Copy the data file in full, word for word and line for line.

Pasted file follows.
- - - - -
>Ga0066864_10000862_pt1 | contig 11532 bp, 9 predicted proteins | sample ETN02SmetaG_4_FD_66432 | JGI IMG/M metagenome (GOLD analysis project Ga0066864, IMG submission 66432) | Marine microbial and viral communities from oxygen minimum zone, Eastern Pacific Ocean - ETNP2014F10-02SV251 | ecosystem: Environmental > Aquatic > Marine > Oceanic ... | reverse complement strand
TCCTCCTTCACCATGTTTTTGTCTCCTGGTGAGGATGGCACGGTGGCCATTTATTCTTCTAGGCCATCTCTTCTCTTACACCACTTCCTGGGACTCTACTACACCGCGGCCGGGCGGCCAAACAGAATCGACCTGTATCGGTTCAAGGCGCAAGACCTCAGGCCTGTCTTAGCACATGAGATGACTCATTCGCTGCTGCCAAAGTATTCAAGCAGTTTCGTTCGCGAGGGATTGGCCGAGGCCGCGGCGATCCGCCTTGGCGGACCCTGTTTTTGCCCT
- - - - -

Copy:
>Ga0066864_10000862_pt1 | contig 11532 bp, 9 predicted proteins | sample ETN02SmetaG_4_FD_66432 | JGI IMG/M metagenome (GOLD analysis project Ga0066864, IMG submission 66432) | Marine microbial and viral communities from oxygen minimum zone, Eastern Pacific Ocean - ETNP2014F10-02SV251 | ecosystem: Environmental > Aquatic > Marine > Oceanic ... | reverse complement strand
TCCTCCTTCACCATGTTTTTGTCTCCTGGTGAGGATGGCACGGTGGCCATTTATTCTTCTAGGCCATCTCTTCTCTTACACCACTTCCTGGGACTCTACTACACCGCGGCCGGGCGGCCAAACAGAATCGACCTGTATCGGTTCAAGGCGCAAGACCTCAGGCCTGTCTTAGCACATGAGATGACTCATTCGCTGCTGCCAAAGTATTCAAGCAGTTTCGTTCGCGAGGGATTGGCCGAGGCCGCGGCGATCCGCCTTGGCGGACCCTGTTTTTGCCCT